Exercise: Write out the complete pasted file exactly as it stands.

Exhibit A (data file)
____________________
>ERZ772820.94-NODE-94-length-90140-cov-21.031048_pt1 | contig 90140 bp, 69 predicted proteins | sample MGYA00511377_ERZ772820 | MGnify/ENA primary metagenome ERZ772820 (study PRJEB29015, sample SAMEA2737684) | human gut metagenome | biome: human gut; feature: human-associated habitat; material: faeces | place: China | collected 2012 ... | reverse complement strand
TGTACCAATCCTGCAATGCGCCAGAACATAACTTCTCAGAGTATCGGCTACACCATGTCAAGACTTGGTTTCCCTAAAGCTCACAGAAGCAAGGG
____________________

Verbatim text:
>ERZ772820.94-NODE-94-length-90140-cov-21.031048_pt1 | contig 90140 bp, 69 predicted proteins | sample MGYA00511377_ERZ772820 | MGnify/ENA primary metagenome ERZ772820 (study PRJEB29015, sample SAMEA2737684) | human gut metagenome | biome: human gut; feature: human-associated habitat; material: faeces | place: China | collected 2012 ... | reverse complement strand
TGTACCAATCCTGCAATGCGCCAGAACATAACTTCTCAGAGTATCGGCTACACCATGTCAAGACTTGGTTTCCCTAAAGCTCACAGAAGCAAGGG